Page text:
ATM Skimming no longer "crude and clunky"

ATM Fraud Gets Even More Brazen


Until recently, skimming equipment was relatively crude and clunky, attached to card-readers with double-stick foam tape and relying on small cameras to record hands punching in PINs. Newer devices include equipment that fits inside card readers, pinhead-sized cameras and well-crafted attachments that sit snugly on top of ATM card readers and PIN pads, looking just like the real equipment. Bluetooth technology allows the fake card reader and PIN pad to talk to each other, and data drives or wireless technology can make downloading of stolen information quick and easy.

Given such clever engineering, consumers may not be able to tell that a machine has been compromised. Banks may not know either: Fair Isaac says that perpetrators of such fraud often place skimmers on outdoor ATMs on Saturday mornings and remove them before the bank opens Monday. The data is typically passed to crooks in another country within hours.

Better technologies are available: Canada and several European countries, among others, have adopted so-called chip-and-PIN debit cards, with chips built into the card, adding a layer of protection. But American banks and retailers have resisted adopting the technology because it is expensive to replace cards, ATMs and point-of-sale machines.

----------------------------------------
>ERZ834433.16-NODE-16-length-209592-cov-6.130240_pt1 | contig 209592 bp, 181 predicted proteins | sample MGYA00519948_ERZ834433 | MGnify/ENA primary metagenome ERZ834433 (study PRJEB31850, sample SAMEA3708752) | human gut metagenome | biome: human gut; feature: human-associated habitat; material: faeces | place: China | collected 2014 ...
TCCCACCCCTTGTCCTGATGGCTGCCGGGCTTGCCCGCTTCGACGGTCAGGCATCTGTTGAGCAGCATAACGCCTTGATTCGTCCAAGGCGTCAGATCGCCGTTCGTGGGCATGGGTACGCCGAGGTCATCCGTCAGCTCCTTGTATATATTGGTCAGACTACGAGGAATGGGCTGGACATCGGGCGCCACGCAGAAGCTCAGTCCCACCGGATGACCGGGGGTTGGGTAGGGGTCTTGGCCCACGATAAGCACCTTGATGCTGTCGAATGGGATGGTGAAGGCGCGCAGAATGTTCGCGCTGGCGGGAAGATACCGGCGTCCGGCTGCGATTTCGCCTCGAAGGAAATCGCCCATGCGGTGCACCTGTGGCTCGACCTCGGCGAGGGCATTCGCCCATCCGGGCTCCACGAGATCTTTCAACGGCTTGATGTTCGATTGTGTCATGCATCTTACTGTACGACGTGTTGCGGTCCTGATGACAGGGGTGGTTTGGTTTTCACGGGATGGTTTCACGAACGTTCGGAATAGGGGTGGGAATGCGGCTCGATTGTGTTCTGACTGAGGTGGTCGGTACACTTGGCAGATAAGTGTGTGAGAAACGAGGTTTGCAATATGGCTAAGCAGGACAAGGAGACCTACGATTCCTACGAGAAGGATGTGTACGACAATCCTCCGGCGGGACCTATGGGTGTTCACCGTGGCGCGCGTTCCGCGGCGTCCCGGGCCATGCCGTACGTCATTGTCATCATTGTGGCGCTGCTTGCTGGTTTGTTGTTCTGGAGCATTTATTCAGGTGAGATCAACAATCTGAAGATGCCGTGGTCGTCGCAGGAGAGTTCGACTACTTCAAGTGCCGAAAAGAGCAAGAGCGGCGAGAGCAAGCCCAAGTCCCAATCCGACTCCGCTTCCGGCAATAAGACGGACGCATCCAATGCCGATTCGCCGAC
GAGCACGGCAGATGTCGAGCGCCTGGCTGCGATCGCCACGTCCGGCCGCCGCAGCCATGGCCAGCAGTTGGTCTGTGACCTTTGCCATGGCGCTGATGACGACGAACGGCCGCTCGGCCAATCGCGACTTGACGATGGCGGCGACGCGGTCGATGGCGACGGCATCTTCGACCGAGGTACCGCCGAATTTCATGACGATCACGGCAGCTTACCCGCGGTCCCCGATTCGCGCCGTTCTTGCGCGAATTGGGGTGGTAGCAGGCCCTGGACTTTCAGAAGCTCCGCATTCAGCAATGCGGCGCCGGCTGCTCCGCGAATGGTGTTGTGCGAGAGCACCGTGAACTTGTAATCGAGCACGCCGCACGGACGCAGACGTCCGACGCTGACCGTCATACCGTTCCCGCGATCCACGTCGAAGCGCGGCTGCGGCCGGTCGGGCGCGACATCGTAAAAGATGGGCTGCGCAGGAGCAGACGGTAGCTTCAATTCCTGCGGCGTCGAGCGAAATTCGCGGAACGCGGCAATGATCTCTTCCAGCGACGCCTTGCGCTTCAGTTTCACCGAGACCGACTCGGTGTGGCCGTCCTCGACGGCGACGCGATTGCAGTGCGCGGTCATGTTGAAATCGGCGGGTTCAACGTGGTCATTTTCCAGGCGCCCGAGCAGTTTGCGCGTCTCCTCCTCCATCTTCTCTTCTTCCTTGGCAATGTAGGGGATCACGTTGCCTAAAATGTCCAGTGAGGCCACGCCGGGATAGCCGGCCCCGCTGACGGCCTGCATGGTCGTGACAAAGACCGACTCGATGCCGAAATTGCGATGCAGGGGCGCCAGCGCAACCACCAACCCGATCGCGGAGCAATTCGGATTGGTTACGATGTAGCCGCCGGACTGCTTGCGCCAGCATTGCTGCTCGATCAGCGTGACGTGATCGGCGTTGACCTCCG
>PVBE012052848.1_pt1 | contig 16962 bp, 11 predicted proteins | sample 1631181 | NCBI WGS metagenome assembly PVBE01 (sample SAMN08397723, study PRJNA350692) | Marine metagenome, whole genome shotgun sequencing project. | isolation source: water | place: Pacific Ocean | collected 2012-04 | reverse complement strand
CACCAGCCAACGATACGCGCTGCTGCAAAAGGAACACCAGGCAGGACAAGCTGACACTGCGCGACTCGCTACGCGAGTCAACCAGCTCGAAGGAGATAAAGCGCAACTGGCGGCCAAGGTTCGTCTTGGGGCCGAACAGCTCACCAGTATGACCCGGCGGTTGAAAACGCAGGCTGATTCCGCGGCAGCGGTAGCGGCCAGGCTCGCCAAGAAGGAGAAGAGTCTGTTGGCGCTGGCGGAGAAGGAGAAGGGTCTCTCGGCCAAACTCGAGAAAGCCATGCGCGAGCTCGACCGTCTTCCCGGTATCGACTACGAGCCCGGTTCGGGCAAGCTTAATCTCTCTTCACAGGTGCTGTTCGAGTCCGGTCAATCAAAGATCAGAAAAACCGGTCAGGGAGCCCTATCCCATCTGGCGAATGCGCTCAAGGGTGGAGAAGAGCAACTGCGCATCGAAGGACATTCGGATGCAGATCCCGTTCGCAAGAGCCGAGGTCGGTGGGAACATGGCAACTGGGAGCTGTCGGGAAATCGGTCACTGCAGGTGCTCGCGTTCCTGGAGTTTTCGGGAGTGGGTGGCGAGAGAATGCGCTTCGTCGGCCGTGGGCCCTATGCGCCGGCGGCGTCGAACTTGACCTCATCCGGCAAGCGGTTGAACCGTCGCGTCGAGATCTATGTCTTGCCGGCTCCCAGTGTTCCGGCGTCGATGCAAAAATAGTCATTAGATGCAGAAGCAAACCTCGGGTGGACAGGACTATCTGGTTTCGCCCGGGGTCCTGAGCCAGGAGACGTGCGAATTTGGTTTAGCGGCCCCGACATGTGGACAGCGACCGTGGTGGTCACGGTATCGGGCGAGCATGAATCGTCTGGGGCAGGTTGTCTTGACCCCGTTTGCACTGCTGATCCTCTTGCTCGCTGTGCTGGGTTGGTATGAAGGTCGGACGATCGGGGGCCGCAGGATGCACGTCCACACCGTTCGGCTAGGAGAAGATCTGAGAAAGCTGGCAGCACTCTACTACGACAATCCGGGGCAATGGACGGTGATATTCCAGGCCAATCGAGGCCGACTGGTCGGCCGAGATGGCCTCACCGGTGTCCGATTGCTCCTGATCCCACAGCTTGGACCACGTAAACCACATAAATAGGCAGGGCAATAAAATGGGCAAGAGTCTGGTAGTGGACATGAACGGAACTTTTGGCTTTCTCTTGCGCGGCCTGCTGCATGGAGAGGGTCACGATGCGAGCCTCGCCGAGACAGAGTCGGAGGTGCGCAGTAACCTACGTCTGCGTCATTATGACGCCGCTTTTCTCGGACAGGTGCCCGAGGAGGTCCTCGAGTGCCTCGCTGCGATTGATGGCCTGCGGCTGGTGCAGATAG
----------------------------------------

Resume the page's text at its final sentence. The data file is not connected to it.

The chip-and-PIN technology isn't foolproof, and experts say U.S. banks and retailers may instead leapfrog that technology, possibly by using the capabilities of smartphones to verify transactions or to actually make the transactions instead of using a card.

Comment: Read full article for ways to protect self. Number one is checking your balance on-line regularly. We have a daily email alert for all bank activity.

No comments:

Post a Comment

Any anonymous comments with links will be rejected. Please do not comment off-topic